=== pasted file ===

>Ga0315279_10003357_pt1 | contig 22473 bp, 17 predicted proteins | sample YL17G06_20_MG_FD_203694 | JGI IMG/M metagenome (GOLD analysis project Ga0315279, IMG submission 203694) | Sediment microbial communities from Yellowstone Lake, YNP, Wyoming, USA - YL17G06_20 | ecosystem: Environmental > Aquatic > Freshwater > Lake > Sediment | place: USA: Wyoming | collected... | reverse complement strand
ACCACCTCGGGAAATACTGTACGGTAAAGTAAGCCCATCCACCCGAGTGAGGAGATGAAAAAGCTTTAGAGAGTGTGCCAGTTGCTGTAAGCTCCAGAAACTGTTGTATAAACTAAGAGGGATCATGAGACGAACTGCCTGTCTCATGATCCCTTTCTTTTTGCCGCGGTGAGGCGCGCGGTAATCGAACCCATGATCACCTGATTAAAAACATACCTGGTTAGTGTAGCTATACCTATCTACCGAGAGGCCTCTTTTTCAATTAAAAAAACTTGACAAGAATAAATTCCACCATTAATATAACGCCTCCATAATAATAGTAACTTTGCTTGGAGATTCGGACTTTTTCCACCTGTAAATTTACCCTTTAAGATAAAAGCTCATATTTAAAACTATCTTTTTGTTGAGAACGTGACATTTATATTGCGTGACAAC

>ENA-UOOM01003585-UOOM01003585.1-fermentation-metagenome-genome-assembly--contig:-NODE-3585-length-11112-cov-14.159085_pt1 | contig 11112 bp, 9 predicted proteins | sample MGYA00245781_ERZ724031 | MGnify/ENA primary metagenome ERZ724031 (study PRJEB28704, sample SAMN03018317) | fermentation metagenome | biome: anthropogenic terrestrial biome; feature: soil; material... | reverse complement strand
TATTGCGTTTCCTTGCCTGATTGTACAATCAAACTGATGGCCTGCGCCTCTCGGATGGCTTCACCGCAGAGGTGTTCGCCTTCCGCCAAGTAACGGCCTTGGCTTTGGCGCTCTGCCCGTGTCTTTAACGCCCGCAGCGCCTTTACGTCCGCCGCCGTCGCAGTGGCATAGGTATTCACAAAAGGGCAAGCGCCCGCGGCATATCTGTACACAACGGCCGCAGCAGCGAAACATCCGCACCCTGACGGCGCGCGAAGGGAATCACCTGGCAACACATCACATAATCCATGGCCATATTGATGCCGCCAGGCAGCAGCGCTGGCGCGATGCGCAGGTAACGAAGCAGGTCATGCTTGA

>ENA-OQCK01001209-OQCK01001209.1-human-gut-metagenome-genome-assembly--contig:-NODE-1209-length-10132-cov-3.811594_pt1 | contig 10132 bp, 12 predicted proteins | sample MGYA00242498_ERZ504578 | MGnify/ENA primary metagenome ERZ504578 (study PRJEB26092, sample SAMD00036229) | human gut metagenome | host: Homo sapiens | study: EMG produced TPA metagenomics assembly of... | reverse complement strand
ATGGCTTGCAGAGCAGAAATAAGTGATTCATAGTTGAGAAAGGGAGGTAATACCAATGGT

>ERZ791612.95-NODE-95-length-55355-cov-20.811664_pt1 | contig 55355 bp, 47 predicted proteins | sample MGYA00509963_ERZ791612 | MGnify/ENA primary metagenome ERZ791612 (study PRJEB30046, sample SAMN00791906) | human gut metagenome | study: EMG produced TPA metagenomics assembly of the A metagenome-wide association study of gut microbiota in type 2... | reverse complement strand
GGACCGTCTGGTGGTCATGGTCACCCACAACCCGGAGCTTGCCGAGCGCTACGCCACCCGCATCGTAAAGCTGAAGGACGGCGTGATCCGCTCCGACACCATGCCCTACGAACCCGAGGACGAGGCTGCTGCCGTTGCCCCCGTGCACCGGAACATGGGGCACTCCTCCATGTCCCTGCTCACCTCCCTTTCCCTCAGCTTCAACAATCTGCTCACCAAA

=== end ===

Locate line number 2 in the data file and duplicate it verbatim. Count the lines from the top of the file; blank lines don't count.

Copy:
ACCACCTCGGGAAATACTGTACGGTAAAGTAAGCCCATCCACCCGAGTGAGGAGATGAAAAAGCTTTAGAGAGTGTGCCAGTTGCTGTAAGCTCCAGAAACTGTTGTATAAACTAAGAGGGATCATGAGACGAACTGCCTGTCTCATGATCCCTTTCTTTTTGCCGCGGTGAGGCGCGCGGTAATCGAACCCATGATCACCTGATTAAAAACATACCTGGTTAGTGTAGCTATACCTATCTACCGAGAGGCCTCTTTTTCAATTAAAAAAACTTGACAAGAATAAATTCCACCATTAATATAACGCCTCCATAATAATAGTAACTTTGCTTGGAGATTCGGACTTTTTCCACCTGTAAATTTACCCTTTAAGATAAAAGCTCATATTTAAAACTATCTTTTTGTTGAGAACGTGACATTTATATTGCGTGACAAC